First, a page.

About This Place
At the mention of San Francisco, many immediately conjure up images of its famed Golden Gate Bridge. Traversing the narrow entrance from the Pacific Ocean to San Francisco Bay, the bridge’s Art Deco styling and brilliant orange tone stand out against the deep blue waters. Each year more than 10 million people visit the Golden Gate Bridge, which has become one of the most photographed attractions in the San Francisco area.
Three miles to the east is Alcatraz Island, infamous as a federal penitentiary from 1934 until 1963. Nicknamed “the Rock,” this tiny island boasts an enormous history. The Spanish charted and named the island in 1775, but it was not inhabited until the mid-19th century, when the U.S. Army built a fort to protect the harbor entrance. The fort morphed into a naval prison before becoming a penitentiary that housed such notorious gangsters as Al Capone and George “Machine Gun” Kelly. A decade after the prison closed, the island became front-page news again when Native Americans captured the island to stage a protest. Today it remains one of the city’s top attractions, drawing more than a million tourists each year.
San Francisco straddles more than 40 named hills, from upscale Nob Hill to Telegraph Hill with its renowned Art Deco Coit Tower. These steep mini-mountains bestow the city with a skyline like no other – and they make walking, driving and parking a challenge. The brave will drive down Lombard Street, affectionately known as the “Crookedest Street in the World.” This road is so steep that engineers built it with switchbacks, much like hiking trails on mountainous terrain.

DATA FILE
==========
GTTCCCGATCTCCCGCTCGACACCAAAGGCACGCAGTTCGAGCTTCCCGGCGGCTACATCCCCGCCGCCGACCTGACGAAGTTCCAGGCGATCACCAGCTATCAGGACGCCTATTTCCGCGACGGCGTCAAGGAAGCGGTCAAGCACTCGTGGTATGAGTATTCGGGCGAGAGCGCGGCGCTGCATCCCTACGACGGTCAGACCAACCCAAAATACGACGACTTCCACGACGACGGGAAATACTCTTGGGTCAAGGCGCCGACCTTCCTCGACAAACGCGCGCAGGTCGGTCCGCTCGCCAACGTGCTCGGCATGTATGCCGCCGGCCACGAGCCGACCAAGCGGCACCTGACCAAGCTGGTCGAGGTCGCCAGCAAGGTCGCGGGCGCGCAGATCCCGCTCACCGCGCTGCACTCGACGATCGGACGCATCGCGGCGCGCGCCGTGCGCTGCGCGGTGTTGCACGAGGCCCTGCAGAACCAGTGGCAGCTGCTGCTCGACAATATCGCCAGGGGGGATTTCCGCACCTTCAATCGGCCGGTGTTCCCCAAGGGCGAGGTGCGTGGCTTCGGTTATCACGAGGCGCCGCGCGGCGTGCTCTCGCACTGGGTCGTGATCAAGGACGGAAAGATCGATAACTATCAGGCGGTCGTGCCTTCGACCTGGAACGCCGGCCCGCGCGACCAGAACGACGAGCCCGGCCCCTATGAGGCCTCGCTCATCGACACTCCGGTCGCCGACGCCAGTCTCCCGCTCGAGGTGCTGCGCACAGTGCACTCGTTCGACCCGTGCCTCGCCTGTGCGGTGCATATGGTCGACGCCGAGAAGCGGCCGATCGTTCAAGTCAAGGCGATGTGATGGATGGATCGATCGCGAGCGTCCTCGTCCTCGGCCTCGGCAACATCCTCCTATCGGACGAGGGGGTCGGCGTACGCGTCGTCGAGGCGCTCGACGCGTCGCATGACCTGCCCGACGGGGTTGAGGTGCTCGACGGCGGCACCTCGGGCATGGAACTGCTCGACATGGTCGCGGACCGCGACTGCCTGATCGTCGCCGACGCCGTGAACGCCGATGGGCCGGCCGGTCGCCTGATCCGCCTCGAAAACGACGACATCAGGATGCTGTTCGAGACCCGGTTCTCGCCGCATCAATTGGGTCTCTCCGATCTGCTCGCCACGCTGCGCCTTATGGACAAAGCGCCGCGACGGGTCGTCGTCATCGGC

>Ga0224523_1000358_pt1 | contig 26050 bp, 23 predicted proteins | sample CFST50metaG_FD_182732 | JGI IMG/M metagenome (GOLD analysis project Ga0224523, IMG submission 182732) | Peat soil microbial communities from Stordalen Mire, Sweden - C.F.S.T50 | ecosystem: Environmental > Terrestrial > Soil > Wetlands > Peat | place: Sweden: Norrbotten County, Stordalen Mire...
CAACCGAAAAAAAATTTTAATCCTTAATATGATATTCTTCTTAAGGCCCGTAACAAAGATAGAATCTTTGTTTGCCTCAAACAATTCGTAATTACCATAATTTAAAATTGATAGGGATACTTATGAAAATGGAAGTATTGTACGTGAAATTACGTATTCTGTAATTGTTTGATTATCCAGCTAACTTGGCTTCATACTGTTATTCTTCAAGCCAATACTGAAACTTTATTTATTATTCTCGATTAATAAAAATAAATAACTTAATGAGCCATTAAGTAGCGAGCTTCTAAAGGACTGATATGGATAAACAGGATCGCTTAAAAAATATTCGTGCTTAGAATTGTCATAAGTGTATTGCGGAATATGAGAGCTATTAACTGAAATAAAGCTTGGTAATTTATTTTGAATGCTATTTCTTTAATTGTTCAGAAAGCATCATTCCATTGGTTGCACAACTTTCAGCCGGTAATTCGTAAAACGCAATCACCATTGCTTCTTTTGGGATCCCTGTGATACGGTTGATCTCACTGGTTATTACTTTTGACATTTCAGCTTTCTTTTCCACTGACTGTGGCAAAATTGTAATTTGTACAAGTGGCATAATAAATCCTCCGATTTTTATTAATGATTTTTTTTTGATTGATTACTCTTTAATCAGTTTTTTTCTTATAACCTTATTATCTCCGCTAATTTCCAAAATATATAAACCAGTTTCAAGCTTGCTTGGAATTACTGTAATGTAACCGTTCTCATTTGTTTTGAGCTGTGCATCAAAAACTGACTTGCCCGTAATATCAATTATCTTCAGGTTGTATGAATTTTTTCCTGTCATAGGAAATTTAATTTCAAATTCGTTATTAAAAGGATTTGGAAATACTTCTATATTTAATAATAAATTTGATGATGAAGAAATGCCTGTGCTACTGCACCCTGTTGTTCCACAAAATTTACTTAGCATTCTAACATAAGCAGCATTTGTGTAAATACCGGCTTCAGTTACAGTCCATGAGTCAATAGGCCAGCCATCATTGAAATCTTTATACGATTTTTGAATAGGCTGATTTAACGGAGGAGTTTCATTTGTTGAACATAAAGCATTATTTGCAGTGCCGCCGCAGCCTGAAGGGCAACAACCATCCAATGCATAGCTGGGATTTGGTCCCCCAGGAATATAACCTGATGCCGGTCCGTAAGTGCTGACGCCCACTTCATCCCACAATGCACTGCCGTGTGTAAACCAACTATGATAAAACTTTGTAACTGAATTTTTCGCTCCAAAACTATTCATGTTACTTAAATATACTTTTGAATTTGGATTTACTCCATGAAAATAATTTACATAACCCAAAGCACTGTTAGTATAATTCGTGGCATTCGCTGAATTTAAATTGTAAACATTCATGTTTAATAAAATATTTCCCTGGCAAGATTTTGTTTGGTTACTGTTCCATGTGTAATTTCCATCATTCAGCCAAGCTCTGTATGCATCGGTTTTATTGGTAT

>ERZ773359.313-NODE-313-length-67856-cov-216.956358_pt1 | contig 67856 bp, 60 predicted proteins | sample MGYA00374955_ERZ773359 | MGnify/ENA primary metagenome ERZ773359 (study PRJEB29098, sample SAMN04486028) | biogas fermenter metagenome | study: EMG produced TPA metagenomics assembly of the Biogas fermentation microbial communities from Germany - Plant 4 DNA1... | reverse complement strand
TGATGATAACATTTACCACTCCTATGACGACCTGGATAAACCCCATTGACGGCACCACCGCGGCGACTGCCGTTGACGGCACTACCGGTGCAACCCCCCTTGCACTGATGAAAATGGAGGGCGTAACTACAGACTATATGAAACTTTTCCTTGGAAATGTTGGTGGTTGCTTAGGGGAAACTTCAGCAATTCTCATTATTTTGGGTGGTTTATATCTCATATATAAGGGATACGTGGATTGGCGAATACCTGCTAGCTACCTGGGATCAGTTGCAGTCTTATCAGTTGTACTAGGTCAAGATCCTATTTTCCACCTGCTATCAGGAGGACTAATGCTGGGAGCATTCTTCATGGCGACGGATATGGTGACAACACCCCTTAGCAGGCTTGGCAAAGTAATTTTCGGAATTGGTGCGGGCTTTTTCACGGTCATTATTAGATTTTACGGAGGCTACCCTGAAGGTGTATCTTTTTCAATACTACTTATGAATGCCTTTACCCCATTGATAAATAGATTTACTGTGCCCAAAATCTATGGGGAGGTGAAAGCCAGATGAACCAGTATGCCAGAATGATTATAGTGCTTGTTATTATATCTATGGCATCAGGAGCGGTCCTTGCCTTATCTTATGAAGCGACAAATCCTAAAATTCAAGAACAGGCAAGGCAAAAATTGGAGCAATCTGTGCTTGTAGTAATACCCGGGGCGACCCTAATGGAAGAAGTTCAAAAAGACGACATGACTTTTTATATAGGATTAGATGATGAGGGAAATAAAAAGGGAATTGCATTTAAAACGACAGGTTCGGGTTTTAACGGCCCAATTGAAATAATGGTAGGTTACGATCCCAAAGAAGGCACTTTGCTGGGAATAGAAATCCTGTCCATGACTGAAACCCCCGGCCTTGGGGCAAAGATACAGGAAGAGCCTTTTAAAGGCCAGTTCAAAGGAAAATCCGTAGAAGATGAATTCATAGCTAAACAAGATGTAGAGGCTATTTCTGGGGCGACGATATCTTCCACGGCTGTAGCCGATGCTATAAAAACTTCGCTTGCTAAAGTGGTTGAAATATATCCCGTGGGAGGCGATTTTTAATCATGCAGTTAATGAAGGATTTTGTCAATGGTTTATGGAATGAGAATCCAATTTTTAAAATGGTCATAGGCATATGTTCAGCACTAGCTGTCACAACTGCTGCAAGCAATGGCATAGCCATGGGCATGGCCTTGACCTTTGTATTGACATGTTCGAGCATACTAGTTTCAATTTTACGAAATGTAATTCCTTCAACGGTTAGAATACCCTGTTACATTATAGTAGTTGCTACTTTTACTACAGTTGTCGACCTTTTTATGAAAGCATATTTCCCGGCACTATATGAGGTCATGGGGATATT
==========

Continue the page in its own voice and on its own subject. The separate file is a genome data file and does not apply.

One of the most fun things to do in San Francisco is hopping a cable car. Although some 600 cable cars operated in the city at the beginning of the 20th century, the city had dropped all but three routes by 1954, providing bus service instead. Only after citizens campaigned to save this key symbol of San Francisco identity did the city rebuild the entire remaining three lines in the early 1980s. One section was built again in 2011.
San Francisco’s Chinatown is the first and largest Chinatown in North America with restaurants and shops that ooze Chinese culture. Ornate and colorful tiered pagoda roofs stand as sentinels overseeing the activity on the street below. Animated exchanges between buyer and seller erupt as they negotiate their transaction. Passersby are assaulted by the smells and sights of butchered animals hanging in stalls, or pop-eyed fish staring from an icy bed. One of the best things to do in Chinatown is watching the parade that caps off two weeks of festivities associated with the Chinese New Year, generally around February.
Attracting more than 12 million visitors each year, Fisherman’s Wharf is the most popular San Francisco destination. Stretching from Ghiradelli Square (once home to a chocolate factory) to Pier 39, the wharf is a huge shopping and entertainment complex more than it is a working wharf. A draw nonetheless, travelers still catch ferries to Alcatraz, or harbor cruises from the wharf.